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Child Health and Population

Child Health and Population

Children die due to various reasons during different phases of childhood. Neonatal mortality, which is recorded as death within 28 days of birth, is mostly related to biological and pregnancy related complications like low birth weight, injuries at the time of delivery, sepsis or infections, and accounts for 64% of all infant deaths.

Deaths during the first year or infancy are predominantly due to low birth weight, malnutrition, poor management of diarrhoea and acute respiratory infections. Thus, child mortality is a telling indicator of the quality of life of people, as the living conditions and development opportunities of the parents are starkly reflected in the survival chances of their children. It highlights not only the failure of the health system but of the social development agenda as a whole.

Population programmes focus on child mortality because they aspire to reach a stage where population stabilization is achieved by low death and low birth rates with societies at a higher level of socio-economic development. Child mortality not only keeps the death rates high, it also keeps the birth rates high as parents decide to have more children to compensate for those lost, locking into a vicious cycle of mothers giving birth to more children with weak chances of survival.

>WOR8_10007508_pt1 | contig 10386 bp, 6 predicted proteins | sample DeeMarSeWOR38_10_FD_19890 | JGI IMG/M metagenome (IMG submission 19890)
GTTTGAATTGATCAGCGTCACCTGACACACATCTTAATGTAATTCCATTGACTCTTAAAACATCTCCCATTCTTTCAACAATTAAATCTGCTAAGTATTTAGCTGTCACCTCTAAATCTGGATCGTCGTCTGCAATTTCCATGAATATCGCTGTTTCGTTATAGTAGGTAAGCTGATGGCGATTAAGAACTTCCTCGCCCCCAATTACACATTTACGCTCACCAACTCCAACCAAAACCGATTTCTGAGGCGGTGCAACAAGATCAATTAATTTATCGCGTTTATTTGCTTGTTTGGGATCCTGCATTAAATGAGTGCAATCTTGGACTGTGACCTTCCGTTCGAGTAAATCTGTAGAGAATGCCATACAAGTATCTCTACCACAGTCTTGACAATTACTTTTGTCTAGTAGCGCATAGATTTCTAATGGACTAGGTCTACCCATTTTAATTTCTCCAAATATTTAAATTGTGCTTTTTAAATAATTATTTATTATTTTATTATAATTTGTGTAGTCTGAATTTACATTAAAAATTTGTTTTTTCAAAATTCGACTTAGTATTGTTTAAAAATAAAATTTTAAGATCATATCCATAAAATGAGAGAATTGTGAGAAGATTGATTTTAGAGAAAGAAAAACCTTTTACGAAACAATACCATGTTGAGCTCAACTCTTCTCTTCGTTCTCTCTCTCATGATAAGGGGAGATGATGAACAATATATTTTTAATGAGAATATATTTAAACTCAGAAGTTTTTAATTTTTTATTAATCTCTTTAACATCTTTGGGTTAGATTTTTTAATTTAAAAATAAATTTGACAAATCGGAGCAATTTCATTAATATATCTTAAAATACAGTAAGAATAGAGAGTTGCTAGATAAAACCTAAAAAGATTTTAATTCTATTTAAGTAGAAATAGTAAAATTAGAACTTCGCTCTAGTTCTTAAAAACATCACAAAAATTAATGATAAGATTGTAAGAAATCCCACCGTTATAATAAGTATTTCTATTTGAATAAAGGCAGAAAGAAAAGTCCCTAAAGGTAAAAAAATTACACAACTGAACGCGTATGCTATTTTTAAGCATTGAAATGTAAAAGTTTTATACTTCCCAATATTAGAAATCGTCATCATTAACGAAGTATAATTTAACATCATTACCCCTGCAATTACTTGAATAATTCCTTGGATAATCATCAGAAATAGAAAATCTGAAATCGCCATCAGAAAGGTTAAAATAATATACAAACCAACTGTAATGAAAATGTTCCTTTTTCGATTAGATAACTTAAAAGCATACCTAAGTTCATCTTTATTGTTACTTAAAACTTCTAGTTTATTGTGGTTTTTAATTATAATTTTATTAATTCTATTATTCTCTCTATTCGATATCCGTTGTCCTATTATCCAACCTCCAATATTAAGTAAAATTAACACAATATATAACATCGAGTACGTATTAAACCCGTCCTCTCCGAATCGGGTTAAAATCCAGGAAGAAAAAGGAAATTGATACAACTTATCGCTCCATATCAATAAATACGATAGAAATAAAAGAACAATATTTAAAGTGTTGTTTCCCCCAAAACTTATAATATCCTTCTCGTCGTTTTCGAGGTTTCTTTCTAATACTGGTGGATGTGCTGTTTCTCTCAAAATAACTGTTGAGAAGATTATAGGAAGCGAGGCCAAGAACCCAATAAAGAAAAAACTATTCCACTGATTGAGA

Why are so many children born with low birth weight in India?
A baby weighing less than 2.5 kilograms at birth is considered a low birth weight baby. In India, as many as 70% of children are not weighed at birth.

A child's nutritional future begins with a women's nutritional status in adolescence and in pregnancy. Low birth weight occurs because of poor maternal health and nutrition and poor foetal growth. These infants may suffer from infections, weakened immunity, learning disabilities, impaired physical development and, in severe cases, die soon after birth.

A mother chronically undernourished from youth is more likely to give birth to an underweight baby, perpetuating the intergenerational cycle. Inadequate diet or rest, smoking, infections, cultural practices that restrict diet during pregnancy discourage women from gaining weight and long hours of physical labour increase the chances of low birth weight babies.

Timing and frequency of pregnancies are also of great importance, with high risks encapsulated in the phrase "too young, too old, too many or too close".

Inadequate intake of other micronutrients - Vitamin A, iodine, folate, zinc - has a profound impact on both the mother and the foetus, and on the outcome of the pregnancy.

 
 
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